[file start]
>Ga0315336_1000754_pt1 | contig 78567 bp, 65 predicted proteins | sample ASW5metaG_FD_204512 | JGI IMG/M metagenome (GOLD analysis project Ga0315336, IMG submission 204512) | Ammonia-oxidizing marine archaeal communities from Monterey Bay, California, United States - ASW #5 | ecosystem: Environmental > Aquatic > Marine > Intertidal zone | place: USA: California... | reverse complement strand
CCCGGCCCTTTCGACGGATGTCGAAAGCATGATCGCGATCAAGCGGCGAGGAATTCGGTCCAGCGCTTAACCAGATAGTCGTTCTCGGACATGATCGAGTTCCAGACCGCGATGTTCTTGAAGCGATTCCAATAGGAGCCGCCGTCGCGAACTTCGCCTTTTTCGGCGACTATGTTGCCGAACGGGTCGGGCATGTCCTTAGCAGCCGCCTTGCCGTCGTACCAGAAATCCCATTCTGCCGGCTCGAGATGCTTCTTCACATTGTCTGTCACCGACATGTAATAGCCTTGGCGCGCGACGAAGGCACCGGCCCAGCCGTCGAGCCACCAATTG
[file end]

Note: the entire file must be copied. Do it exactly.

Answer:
>Ga0315336_1000754_pt1 | contig 78567 bp, 65 predicted proteins | sample ASW5metaG_FD_204512 | JGI IMG/M metagenome (GOLD analysis project Ga0315336, IMG submission 204512) | Ammonia-oxidizing marine archaeal communities from Monterey Bay, California, United States - ASW #5 | ecosystem: Environmental > Aquatic > Marine > Intertidal zone | place: USA: California... | reverse complement strand
CCCGGCCCTTTCGACGGATGTCGAAAGCATGATCGCGATCAAGCGGCGAGGAATTCGGTCCAGCGCTTAACCAGATAGTCGTTCTCGGACATGATCGAGTTCCAGACCGCGATGTTCTTGAAGCGATTCCAATAGGAGCCGCCGTCGCGAACTTCGCCTTTTTCGGCGACTATGTTGCCGAACGGGTCGGGCATGTCCTTAGCAGCCGCCTTGCCGTCGTACCAGAAATCCCATTCTGCCGGCTCGAGATGCTTCTTCACATTGTCTGTCACCGACATGTAATAGCCTTGGCGCGCGACGAAGGCACCGGCCCAGCCGTCGAGCCACCAATTG